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Is a Writ Petition Maintainable in Contracts of Authorities/State?

Is a Writ Petition Maintainable in Contracts of Government/State? written by Garvit Daga student of NALSAR University of Law


A writ petition is an order issued by a higher court to a lower court as a direction to perform a specified act or restrict them from doing an act. It is a specified direction against an order of the subordinate court. Other than this, a writ is issued when any fundamental rights of an individual are violated or infringed upon as a remedial measure, to reinforce the aforementioned rights. The Indian Constitution has granted the power to issue writes to the High Courts and Supreme Court under Articles 226 and 32 respectively. Based on the above purpose for which a writ may be issued, a question may arise – How can the court entertain a writ petition in a contractual matter where the rights of the parties essentially arise out of contract and are not fundamental rights?


The principles governing the maintainability of writ applications in Government contracts have substantially developed over decades. The courts seem to have, with time, shifted from the idea of not allowing writ applications in contractual matters of state to identifying situations where it becomes expedient in the interests of justice to allow the petitioners to claim via writ petition. The Hon’ble Supreme Court, in the case of Smt. Gunwant Kaur and Ors. v. Municipal Committee, Bhatinda and Ors. , identified certain legal principles as to the maintainability of a writ petition – a. writ petition against a state or its instrumentality arising out of a contractual obligation are maintainable in appropriate cases only;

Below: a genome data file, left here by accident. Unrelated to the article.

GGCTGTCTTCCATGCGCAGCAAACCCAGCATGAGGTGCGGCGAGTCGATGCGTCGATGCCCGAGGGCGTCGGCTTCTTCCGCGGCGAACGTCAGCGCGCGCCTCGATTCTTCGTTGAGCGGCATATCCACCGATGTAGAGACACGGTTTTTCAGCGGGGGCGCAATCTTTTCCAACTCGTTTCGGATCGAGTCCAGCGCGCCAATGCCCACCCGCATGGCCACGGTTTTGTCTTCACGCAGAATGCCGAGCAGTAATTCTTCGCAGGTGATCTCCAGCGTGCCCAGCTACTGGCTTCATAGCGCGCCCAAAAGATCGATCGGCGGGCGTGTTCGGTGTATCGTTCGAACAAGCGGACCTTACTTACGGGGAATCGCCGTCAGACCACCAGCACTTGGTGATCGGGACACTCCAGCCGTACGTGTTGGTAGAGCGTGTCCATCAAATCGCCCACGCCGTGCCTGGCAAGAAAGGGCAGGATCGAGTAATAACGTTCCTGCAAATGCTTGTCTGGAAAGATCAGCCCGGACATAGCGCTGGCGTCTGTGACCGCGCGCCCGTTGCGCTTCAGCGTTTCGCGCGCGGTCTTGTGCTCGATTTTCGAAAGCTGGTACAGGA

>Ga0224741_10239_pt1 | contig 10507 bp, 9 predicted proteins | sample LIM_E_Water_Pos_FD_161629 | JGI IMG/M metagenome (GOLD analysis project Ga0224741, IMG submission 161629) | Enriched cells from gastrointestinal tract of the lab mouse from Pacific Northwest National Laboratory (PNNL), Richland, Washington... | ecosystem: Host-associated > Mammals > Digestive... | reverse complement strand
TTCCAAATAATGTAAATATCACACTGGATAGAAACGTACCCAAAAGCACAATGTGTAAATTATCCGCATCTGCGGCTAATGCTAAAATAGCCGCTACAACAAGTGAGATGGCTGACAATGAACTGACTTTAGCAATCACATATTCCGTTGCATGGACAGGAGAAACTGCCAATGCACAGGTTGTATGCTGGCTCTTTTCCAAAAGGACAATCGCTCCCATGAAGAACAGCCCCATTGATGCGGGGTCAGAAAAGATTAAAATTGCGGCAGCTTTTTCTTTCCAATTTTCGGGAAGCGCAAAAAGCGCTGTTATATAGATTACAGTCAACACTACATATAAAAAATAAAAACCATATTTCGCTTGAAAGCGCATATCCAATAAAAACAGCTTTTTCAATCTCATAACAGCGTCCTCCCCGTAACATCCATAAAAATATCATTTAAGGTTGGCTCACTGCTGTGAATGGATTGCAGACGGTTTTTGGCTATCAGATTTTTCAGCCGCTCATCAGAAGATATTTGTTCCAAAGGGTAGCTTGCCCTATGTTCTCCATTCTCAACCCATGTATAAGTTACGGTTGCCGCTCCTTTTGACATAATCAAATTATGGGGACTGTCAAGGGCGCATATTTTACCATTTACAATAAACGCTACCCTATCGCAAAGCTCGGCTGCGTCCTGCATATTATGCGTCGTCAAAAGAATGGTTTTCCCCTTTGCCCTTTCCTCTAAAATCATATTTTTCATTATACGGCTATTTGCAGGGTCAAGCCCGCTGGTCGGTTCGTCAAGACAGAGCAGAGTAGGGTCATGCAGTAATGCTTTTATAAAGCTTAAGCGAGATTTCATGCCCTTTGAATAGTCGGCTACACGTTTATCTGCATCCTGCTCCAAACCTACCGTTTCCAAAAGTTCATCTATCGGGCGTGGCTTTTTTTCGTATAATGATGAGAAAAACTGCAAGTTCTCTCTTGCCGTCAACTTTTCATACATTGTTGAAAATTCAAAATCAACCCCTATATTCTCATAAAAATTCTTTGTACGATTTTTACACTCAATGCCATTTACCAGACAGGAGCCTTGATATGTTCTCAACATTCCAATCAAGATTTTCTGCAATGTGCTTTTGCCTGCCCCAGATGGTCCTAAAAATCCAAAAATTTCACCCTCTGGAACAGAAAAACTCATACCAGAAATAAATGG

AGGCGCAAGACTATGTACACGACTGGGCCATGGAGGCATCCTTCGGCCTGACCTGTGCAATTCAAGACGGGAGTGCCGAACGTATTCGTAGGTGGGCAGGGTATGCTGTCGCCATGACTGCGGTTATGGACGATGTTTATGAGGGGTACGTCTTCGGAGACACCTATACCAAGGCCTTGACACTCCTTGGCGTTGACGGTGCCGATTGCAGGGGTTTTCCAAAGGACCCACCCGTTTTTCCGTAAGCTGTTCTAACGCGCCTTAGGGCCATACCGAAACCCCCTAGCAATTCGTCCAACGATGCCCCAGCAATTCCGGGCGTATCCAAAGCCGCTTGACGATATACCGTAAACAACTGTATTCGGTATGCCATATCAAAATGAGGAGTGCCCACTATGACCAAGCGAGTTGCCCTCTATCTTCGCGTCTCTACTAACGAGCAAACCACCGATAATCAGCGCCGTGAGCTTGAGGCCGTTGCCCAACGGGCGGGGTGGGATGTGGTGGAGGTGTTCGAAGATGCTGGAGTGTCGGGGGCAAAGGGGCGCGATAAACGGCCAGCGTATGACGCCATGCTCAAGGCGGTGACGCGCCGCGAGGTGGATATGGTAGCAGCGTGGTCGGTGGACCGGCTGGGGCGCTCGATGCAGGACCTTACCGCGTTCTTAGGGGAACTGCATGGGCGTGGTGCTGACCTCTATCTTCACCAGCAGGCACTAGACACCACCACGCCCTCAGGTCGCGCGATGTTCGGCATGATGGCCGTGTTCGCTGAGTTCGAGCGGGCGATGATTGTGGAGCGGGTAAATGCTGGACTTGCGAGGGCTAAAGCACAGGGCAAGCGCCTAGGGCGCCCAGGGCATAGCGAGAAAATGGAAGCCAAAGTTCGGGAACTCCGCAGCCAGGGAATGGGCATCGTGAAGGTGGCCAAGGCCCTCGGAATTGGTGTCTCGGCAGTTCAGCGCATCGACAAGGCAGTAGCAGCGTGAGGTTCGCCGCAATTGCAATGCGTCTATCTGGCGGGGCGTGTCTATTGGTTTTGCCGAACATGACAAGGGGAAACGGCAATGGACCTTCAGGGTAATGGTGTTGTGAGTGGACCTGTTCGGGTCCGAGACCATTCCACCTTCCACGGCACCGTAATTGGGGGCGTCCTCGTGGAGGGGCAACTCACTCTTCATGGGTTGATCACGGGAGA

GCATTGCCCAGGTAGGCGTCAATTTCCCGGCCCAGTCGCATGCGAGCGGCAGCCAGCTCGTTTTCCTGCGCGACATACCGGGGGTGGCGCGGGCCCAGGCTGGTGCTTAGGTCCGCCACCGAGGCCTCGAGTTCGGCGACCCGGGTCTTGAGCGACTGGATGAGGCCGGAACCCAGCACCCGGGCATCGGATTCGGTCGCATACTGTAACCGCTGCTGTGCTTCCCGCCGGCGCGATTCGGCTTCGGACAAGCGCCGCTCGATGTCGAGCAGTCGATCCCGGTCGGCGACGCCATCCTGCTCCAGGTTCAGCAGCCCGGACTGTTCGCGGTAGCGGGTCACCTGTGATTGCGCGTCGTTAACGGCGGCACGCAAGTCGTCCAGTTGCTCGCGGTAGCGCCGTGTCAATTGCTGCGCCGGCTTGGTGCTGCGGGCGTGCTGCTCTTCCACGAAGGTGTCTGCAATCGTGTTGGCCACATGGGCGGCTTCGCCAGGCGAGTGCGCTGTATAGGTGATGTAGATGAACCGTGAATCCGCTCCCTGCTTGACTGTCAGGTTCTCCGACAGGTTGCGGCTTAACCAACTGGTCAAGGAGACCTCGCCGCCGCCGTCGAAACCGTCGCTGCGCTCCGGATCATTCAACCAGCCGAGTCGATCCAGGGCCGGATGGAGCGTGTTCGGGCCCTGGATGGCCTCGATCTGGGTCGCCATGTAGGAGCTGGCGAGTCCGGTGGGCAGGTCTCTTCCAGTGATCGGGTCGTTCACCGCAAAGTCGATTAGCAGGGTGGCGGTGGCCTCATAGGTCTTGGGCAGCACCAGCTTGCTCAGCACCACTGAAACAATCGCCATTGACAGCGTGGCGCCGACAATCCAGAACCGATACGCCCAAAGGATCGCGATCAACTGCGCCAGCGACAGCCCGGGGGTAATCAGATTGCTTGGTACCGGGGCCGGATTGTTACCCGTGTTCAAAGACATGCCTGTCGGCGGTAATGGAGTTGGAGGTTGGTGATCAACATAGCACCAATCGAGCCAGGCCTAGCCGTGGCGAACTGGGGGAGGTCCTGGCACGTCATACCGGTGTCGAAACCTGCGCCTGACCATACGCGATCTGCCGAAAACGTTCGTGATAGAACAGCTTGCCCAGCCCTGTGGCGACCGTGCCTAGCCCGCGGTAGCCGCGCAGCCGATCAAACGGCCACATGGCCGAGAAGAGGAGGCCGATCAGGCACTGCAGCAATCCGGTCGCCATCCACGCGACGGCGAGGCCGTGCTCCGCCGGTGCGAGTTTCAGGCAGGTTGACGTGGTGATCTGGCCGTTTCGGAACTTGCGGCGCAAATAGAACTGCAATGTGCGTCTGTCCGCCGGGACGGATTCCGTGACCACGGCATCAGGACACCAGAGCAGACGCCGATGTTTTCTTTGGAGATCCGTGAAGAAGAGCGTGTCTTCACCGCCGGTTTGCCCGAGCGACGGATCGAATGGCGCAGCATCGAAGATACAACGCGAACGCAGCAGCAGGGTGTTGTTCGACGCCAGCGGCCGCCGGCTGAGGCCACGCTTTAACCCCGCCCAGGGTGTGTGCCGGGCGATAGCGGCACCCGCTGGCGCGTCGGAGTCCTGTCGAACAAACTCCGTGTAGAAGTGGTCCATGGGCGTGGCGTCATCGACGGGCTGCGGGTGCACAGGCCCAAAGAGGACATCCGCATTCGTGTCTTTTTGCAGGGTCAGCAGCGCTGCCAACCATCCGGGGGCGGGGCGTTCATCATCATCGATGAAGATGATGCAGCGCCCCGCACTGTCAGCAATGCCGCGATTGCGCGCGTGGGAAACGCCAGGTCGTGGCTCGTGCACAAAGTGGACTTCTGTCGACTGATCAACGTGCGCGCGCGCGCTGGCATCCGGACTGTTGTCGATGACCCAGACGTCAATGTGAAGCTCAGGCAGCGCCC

b. a mere dispute over questions of facts cannot be a ground of refusal to entertain a writ petition in all cases as a general rule;
c. writ petition involving a consequential relief of monetary claim is also maintainable. The court further observed that the power to issue writs is plenary in nature and not limited by any other constitutional provision. However, entertaining a writ petition is at the discretion of the court. Thus, it is clear that there’s no absolute bar in entertaining writ petitions on the state’s contractual obligations. The courts have time and again illustrated various circumstances where writ petitions against the state’s contractual obligations are maintainable.